## Hot answers tagged matlab

4

You could apply accumarray. Note that accumarray only works when X is a column. So, if X has two columns, you can call accumarray twice:
centroids(:,1) = accumarray(idx, X(:,1), [], @mean)
centroids(:,2) = accumarray(idx, X(:,2), [], @mean)
Alternatively, if X contains two columns of real numbers, you can use complex to "pack" the two columns into one ...

4

The NumPy function np.std takes an optional parameter ddof: "Delta Degrees of Freedom". By default, this is 0. Set it to 1 to get the Matlab result:
>>> np.std([1,3,4,6], ddof=1)
2.0816659994661326

3

You can avoid the bsxfun by using logical indexing, this seems to be a worthwhile performance increase, at least for small matrices X. It is best for small K, and for a small number of rows of X.
K = 3;
X = [1 2; 3 4; 5 6; 7 8];
idx = [1;2;3;1];
centroids=zeros(K,2);
for i = 1:K
ids = (idx == i);
centroids(i,:) = sum(X(ids,:),1)./sum(ids);
end
If ...

2

You can use cellfun,
A = cellfun( @(x) isequal(x,V), S );
or
A = cellfun(@isequal,S,repmat({V},size(S)));
will give,
A =
0 0 0 0 0
and sum(A) > 0 will give final results.

2

Problem case #1: Assuming you want to find if for each cell in S, there is at least one element that is also present in V, you can use this arrayfun based approach -
out = arrayfun(@(n) any(ismember(S{n},V)),1:numel(S))
For the given inputs, you would get -
>> out
out =
1 1 0 1 1
Or cellfun based approach (though I would bet ...

2

The standard deviation is the square root of the variance. The variance of a random variable X is defined as
An estimator for the variance would therefore be
where denotes the sample mean. For randomly selected , it can be shown that this estimator does not converge to the real variance, but to
If you randomly select samples and estimate the sample ...

2

If your IDs are unique, positive integers, you could do the following:
Approach #4 [ With sparse and indexing]
Construct a sparse vector that corresponds to the mapping: ID -> rowIndex and evaluate this vector:
indexOfID = sparse(A(:,1), 1, 1:size(A,1));
C = A(indexOfID(B),:);
This could be beneficial, when you want to query your IDs more than ...

2

I don't think you can do that really but you could 'spoof' it using a sparse matrix perhaps (depending strongly on what your application is):
b(1001:1005) = sparse(A)
However for what you've mentioned in your comments it makes much more sense to do something like this:
study = 1001:1005;
results = 1:5; %// This is your A
ind = A == 3;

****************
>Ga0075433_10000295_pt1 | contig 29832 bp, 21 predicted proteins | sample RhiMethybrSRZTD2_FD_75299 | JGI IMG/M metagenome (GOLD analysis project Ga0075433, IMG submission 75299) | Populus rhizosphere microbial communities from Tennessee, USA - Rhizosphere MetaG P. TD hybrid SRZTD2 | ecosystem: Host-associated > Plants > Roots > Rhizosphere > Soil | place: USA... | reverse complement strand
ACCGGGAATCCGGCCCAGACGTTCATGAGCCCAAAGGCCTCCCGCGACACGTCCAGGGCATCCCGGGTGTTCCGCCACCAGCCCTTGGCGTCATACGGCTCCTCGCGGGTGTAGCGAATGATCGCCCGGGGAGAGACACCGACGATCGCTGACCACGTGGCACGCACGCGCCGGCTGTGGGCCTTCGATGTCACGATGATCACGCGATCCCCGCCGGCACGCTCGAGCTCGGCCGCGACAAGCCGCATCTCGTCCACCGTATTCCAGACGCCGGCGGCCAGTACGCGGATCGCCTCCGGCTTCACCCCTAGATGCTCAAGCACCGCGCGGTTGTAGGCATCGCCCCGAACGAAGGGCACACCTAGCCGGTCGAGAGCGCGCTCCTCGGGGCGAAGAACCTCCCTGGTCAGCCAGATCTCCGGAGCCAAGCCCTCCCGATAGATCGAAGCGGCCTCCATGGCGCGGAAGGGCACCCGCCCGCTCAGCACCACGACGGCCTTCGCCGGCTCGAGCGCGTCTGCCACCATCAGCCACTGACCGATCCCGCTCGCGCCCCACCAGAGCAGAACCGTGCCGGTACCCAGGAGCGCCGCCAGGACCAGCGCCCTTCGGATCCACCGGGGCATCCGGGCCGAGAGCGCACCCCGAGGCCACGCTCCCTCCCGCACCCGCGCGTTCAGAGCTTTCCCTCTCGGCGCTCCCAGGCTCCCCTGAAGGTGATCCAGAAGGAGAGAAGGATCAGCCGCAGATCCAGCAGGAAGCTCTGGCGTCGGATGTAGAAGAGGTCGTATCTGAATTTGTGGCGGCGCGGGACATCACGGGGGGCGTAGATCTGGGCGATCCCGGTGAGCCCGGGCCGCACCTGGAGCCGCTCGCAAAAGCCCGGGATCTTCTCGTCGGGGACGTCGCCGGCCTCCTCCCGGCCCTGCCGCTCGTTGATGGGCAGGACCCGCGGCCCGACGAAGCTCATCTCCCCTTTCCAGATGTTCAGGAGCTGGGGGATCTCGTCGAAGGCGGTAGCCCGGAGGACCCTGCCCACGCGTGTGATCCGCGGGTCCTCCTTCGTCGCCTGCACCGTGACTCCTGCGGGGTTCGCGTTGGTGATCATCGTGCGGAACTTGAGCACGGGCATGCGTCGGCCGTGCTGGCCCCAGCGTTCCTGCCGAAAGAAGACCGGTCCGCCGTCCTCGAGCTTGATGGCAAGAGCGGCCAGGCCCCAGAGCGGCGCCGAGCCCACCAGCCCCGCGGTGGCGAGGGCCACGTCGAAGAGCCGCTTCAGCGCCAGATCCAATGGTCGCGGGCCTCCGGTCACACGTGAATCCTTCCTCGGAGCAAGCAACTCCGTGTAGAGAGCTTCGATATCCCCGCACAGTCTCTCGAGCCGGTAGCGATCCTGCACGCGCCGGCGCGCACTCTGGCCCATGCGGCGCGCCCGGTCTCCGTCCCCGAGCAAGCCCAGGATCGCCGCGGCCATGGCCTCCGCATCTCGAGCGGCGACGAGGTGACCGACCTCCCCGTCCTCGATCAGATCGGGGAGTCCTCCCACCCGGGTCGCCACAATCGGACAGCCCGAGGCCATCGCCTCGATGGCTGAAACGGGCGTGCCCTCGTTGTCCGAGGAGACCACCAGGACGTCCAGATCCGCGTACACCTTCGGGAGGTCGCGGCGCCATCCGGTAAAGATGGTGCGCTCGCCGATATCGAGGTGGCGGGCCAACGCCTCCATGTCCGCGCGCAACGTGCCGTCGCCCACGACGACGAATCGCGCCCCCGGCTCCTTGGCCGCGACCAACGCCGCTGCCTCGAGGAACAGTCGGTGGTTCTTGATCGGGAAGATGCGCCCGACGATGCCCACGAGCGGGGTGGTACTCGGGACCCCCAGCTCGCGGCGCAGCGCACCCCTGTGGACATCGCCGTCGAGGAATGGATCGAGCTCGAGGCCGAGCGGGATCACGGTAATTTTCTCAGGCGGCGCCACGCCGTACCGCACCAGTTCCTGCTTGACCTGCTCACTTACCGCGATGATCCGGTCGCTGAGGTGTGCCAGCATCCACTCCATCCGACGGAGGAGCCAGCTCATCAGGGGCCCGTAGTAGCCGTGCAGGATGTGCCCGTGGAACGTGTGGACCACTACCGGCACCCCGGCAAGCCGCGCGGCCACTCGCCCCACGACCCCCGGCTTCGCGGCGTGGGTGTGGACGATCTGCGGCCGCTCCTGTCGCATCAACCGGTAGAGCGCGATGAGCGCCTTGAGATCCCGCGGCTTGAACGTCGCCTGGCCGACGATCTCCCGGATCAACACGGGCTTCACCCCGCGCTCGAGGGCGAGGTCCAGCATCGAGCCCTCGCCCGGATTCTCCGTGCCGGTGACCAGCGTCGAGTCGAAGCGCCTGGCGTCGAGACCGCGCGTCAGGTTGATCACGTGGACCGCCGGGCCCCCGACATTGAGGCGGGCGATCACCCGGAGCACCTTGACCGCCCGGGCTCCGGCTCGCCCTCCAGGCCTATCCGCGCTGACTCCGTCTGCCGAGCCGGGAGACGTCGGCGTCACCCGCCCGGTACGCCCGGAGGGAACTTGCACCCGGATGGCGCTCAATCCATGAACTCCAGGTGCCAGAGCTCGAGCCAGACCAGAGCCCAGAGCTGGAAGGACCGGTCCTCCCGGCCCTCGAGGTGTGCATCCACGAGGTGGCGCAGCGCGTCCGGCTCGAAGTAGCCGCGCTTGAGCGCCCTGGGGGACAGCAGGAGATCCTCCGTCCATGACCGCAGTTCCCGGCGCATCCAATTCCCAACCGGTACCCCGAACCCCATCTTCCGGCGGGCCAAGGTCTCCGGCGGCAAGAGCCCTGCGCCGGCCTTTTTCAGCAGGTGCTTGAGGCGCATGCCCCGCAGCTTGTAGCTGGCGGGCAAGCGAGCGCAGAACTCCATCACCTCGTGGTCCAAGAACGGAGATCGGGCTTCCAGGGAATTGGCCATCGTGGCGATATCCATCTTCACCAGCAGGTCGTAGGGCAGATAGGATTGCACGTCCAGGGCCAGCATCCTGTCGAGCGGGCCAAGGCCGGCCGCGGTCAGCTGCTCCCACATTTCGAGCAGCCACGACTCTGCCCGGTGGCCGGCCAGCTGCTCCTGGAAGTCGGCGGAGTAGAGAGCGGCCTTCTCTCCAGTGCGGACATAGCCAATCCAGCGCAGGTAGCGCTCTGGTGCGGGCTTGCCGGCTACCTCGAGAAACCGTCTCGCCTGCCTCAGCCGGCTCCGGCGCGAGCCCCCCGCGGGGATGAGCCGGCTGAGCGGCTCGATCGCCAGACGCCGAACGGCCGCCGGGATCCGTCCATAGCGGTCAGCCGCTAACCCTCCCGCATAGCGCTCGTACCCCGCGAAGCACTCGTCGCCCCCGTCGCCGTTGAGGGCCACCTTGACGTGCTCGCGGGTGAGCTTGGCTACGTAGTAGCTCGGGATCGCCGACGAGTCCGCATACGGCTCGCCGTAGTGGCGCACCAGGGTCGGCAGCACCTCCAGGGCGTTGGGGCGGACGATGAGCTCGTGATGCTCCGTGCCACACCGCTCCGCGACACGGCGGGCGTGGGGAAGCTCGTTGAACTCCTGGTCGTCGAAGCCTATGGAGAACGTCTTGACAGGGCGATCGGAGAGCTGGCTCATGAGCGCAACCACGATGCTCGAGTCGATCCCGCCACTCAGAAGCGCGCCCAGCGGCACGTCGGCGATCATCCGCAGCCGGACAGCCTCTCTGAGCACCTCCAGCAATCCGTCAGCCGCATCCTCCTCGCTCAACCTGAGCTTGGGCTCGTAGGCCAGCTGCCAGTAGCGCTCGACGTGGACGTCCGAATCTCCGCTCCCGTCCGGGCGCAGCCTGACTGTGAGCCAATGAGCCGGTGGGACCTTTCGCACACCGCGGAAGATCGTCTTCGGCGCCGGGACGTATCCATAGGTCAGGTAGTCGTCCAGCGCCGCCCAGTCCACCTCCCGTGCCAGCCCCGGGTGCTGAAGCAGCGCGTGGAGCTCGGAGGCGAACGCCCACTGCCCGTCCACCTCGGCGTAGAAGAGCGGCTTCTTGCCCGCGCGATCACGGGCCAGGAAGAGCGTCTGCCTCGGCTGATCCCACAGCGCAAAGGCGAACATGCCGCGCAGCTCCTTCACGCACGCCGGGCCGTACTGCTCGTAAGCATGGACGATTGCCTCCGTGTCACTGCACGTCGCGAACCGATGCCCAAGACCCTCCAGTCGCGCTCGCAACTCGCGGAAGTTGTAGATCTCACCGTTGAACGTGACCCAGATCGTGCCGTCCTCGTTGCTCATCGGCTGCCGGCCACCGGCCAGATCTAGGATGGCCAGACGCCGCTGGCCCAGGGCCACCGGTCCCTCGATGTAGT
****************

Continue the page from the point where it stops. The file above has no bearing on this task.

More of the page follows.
%// Now find the ...

1

A few things to note:
400 kB is not a large file.
4000 files in 4 minutes is 0.06 seconds each.
You dont appear to use the variable c.
Your matrix index starts at 40020 and each loop the next struct index containing data is +10 etc.... This is very sparse which is a waste of memory and a small amount of time.
You state you use dlmread and import data -> ...

1

You need to go over each vector in the set and check if it's the same as the vector V:
for i=1:length(S)
if (isequal(S{i},V))
% V is in S
end;
end;
Take notice that you address S with curly brackets {} to get the value of the cell and not the cell itself.

1

The exception ME is an MException object which contains an identifier, the message, a cause and the stack. The identifier is only there to allow MATLAB an unique identification of an error. The message contains a description of the error.
The cause contains an array of MExceptions which have led to the current exception. This allows you to track the ...

1

The idea behind bsxfun is to evaluate a certain function for all possible combinations of two elements (b in bsxfun stands for binary), each coming from one of the arrays. (NB: This is valid if you use it with a row and a column vector. But bsxfun can also do more.)
What you want to achieve is simply: For all entries of a single array, evaluate a function.
...

1

You are multiplying two 1xn vectors, that is not possible. This multiplication causes the error:
y2= -5*((4-6*x0)*cos(-x0.^3+2*x0.^2+1)-(4*x0-3*x0.^2).^2*sin(-x0.^3+2*x0.^2+1));
^ ^
| |
Using element-wise multiplication .* might be the solution, but ...

1

It's an ugly hack, but you can disable Matlab's plotting before running the eye() function and re-enable it after the function. Something like the following might work:
set(0,'DefaultFigureVisible','off');
eyediagram(...);
saveas(gcf, 'myfig', 'fig'); # save it in a file myfig.fig
set(0,'DefaultFigureVisible','on');
And when you want to show it
...

1

In Octave, you can decrease the size of the marker like this:
x = 0:0.1:100;
fx = rand(length(x), 1)';
plot(x, fx, ".", "markersize", 1)

1

You could use textscan here for reading first N entries, which is supposedly pretty fast in latest versions of MATLAB -
fid = fopen(inputfile); %// inputfile is the path to the input text file
C = textscan(fid, '%d %d %d64',N); %// N is the number of first entries to be read
fclose(fid);
%// Get data into three separate variables (if needed)
...

1

In matlab2014a 64bit windows,
you only change
[vbar,s,convergence] = eigs_new(@mex_w_times_x_symmetric,size(P,1),nbEigenValues,'LA',options,tril(P));
in line 81 of ncut.m
into
[vbar,s,convergence] = eigs(@mex_w_times_x_symmetric,size(P,1),nbEigenValues,'LA',options,tril(P));
and then eigs_new.m is useless which don't care.
Becaus in 2014 (or more than ...

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